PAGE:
Can AI Tools Worsen the Problem of Mis/Disinformation?


It’s no secret that Microsoft’s ChatGPT – and to a lesser extent, Google’s Bard – have taken a proverbial stranglehold on the tech industry, with many experts questioning the impact that they could potentially have in the future.

However, there is an inherent problem that must be addressed first – and that is the plethora of online misinformation, disinformation and ‘fake news’, which has seemingly spread like wildfire since the 2020 US Presidential election and the Covid-19 pandemic.

Misinformation on social media presents very real and far-reaching dangers. Regulators (such as Ofcom in the UK and the FCC in the US) were rather slow to address ‌widespread misinformation, much less implement solutions and policies to prevent the easy consumption of such discourse.

Naturally, over the course of 2020 and beyond, such dangerous and ill-informed dialogue on all sides of the political, social, economic and cultural spectrums, made their way onto websites.

The problem therein is that AI tools have no ability to detect whether any information it scrapes from the web, and then espouses, is rooted in fact or conjecture. ChatGPT, Bard and others simply try and provide a definitive answer to the user’s enquiry; they don’t stop to verify whether a particular narrator has an agenda.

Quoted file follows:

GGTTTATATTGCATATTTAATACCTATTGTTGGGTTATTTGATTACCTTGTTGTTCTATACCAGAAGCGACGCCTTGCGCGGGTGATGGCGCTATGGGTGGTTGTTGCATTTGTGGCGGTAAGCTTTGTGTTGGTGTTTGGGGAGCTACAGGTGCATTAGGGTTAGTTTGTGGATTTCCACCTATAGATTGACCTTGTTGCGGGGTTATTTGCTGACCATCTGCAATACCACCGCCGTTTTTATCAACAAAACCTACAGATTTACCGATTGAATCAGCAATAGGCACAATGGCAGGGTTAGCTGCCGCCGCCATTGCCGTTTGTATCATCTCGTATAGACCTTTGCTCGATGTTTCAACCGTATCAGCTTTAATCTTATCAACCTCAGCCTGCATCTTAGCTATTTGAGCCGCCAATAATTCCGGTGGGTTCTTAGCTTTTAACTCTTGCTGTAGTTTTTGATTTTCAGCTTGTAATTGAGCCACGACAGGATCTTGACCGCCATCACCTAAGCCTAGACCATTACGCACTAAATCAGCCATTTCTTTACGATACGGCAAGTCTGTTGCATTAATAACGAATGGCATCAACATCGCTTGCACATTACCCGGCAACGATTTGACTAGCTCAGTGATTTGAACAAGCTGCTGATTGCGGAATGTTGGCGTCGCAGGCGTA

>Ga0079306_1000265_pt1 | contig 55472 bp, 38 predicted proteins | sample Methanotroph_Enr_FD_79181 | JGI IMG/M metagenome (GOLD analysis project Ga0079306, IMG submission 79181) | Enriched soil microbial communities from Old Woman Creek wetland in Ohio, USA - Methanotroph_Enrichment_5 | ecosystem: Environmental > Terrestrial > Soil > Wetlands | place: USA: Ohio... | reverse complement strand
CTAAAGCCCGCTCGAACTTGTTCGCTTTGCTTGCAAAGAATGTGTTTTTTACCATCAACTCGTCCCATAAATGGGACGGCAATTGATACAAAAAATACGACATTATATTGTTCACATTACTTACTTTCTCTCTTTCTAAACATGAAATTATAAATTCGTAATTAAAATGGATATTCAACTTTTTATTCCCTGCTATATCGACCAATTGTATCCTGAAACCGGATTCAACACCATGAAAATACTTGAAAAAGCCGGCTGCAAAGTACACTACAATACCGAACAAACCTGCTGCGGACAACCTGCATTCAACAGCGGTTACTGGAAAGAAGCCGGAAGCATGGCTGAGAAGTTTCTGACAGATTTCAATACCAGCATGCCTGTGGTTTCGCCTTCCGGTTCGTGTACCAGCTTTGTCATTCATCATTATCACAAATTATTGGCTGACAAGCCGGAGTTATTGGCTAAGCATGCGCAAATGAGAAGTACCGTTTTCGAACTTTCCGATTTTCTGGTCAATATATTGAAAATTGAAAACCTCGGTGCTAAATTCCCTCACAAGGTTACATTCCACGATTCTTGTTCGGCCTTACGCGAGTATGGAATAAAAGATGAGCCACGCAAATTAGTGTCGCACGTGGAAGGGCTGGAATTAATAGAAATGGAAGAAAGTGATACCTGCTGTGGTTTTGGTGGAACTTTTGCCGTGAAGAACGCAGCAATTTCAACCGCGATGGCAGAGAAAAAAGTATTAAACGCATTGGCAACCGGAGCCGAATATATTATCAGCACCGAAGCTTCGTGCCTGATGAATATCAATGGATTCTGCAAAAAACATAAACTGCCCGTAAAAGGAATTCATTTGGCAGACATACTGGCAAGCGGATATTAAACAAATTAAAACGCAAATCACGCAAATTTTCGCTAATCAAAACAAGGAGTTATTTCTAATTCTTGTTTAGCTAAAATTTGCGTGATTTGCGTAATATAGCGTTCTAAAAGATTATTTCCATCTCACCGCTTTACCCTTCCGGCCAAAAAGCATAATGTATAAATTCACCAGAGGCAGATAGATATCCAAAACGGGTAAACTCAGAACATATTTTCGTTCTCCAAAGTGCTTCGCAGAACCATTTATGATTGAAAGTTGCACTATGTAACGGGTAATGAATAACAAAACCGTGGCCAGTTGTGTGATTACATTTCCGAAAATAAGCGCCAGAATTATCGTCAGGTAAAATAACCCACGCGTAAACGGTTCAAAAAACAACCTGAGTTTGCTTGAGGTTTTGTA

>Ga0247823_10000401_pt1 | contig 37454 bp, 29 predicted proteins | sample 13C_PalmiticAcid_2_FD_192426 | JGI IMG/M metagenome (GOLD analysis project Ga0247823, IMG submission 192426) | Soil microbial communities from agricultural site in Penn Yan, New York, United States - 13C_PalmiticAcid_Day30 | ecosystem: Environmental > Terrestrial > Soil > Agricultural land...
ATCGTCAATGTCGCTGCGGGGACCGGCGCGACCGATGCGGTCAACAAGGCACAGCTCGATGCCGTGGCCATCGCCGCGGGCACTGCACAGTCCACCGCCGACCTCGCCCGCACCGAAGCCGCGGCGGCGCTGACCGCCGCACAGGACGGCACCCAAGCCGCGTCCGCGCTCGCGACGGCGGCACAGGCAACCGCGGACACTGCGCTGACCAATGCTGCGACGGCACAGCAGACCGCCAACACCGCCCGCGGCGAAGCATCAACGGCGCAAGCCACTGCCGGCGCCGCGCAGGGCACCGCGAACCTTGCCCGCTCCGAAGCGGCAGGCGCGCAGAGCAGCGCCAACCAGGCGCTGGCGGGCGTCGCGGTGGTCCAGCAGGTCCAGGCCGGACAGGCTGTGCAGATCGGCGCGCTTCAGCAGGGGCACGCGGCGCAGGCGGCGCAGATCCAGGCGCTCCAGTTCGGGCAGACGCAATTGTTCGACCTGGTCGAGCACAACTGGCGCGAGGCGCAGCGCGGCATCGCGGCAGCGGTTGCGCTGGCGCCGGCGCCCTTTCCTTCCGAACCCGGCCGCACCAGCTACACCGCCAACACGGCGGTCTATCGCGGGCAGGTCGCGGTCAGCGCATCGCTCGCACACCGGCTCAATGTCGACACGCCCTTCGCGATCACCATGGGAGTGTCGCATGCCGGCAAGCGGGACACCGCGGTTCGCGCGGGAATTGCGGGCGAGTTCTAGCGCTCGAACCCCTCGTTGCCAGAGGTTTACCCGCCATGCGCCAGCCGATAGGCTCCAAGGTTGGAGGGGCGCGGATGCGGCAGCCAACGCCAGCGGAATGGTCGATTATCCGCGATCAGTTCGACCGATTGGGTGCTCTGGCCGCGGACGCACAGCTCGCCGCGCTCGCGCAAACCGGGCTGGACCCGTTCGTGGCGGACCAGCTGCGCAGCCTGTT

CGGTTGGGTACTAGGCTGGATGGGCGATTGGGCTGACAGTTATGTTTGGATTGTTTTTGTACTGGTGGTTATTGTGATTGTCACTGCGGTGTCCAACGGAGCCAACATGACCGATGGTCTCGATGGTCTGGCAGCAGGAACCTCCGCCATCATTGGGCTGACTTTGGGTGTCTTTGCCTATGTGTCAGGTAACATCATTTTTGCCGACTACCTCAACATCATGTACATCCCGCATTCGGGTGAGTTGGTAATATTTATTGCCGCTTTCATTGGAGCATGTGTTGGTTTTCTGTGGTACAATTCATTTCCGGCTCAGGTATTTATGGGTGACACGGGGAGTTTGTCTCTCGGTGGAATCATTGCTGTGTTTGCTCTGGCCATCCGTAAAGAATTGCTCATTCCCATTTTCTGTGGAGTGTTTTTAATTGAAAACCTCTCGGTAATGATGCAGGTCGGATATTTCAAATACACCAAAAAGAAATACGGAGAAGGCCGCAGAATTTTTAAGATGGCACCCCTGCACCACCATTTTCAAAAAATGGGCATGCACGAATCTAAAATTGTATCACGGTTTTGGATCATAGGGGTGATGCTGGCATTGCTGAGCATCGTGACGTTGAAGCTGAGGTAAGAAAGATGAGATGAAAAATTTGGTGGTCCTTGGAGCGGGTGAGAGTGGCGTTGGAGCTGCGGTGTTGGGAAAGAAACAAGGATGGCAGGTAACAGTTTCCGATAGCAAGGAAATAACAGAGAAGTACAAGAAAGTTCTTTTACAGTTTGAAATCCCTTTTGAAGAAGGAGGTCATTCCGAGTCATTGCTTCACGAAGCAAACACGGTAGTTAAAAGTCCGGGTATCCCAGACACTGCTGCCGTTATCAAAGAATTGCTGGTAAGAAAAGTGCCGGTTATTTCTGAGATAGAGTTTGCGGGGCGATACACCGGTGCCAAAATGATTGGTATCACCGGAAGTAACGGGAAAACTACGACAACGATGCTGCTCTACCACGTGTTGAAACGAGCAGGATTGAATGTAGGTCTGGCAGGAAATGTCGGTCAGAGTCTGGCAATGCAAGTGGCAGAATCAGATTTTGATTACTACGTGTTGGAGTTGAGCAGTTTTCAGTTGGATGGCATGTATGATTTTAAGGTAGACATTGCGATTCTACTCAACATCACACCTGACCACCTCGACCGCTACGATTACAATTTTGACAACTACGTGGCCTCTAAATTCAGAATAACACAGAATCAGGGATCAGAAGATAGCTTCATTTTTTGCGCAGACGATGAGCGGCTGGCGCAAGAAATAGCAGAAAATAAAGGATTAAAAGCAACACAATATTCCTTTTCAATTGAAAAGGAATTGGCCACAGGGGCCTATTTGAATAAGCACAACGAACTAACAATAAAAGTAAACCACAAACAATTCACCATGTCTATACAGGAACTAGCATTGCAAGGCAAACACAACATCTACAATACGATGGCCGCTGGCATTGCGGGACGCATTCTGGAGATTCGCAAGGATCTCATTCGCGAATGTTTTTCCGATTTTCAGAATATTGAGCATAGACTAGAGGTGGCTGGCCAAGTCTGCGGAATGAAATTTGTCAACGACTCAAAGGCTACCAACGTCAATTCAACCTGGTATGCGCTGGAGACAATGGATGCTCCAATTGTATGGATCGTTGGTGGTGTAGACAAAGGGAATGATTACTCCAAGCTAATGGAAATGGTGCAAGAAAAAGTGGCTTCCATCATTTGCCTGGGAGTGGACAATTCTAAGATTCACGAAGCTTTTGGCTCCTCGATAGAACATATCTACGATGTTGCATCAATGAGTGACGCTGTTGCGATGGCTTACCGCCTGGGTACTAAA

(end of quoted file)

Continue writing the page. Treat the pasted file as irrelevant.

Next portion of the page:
Without any clear filter in place, generative AI programmes could be only adding fuel to the fire, producing responses that would, if copied verbatim and used in an official capacity, open the door to potential legal or disciplinary action from a business’s regulators or governing bodies. This is why it is absolutely crucial that these tools are not used without proper consideration for authenticity and validity.

While ChatGPT has added a disclaimer that reads: “ChatGPT may produce inaccurate information about people, places, or facts” and Bard, more colloquially, says: “I have limitations and won’t always get it right, but your feedback will help me improve” these are not enough to contain the possibility that a user may digest misinformation as genuine.

Luckily, there does seem to be some progress towards overcoming AI-generated misinformation, in the form of new tools that recognise anomalies and false narratives. Bard’s notorious factual error cost Google $100 billion in shares alone in its first demo, so it’s fair to say Google wants to avoid making that same mistake again. Until then, we as users have to proceed with caution.

The ability to access content and information so rapidly and instantly warrants its own discussion. But if there’s one takeaway from this, it’s that users must be careful about taking any AI-generated copy to adopt specific narratives. Without any filters to guide us, we could be autonomously spouting false and misinformed content to more people and only worsen the problem.

At Artemis Marketing, we specialise in all aspects of digital marketing and content creation. We take content quality and delivery very seriously, so if you are interested in learning more, please get in touch with our experienced team today.